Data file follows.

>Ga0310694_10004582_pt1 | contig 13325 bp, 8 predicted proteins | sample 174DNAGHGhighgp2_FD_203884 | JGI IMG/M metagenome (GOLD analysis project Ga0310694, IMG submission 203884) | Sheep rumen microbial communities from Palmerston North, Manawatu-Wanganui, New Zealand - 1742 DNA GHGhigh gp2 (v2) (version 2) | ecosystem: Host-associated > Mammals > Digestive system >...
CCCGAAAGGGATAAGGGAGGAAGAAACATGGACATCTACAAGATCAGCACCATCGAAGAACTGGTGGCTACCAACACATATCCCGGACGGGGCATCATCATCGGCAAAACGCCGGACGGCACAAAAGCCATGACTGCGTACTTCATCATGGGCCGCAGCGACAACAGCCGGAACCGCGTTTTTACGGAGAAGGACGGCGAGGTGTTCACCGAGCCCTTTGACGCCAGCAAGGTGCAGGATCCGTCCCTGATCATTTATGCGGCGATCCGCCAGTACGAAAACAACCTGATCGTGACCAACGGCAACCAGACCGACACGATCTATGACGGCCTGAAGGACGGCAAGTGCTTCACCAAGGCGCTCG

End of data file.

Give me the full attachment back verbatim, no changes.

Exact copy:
>Ga0310694_10004582_pt1 | contig 13325 bp, 8 predicted proteins | sample 174DNAGHGhighgp2_FD_203884 | JGI IMG/M metagenome (GOLD analysis project Ga0310694, IMG submission 203884) | Sheep rumen microbial communities from Palmerston North, Manawatu-Wanganui, New Zealand - 1742 DNA GHGhigh gp2 (v2) (version 2) | ecosystem: Host-associated > Mammals > Digestive system >...
CCCGAAAGGGATAAGGGAGGAAGAAACATGGACATCTACAAGATCAGCACCATCGAAGAACTGGTGGCTACCAACACATATCCCGGACGGGGCATCATCATCGGCAAAACGCCGGACGGCACAAAAGCCATGACTGCGTACTTCATCATGGGCCGCAGCGACAACAGCCGGAACCGCGTTTTTACGGAGAAGGACGGCGAGGTGTTCACCGAGCCCTTTGACGCCAGCAAGGTGCAGGATCCGTCCCTGATCATTTATGCGGCGATCCGCCAGTACGAAAACAACCTGATCGTGACCAACGGCAACCAGACCGACACGATCTATGACGGCCTGAAGGACGGCAAGTGCTTCACCAAGGCGCTCG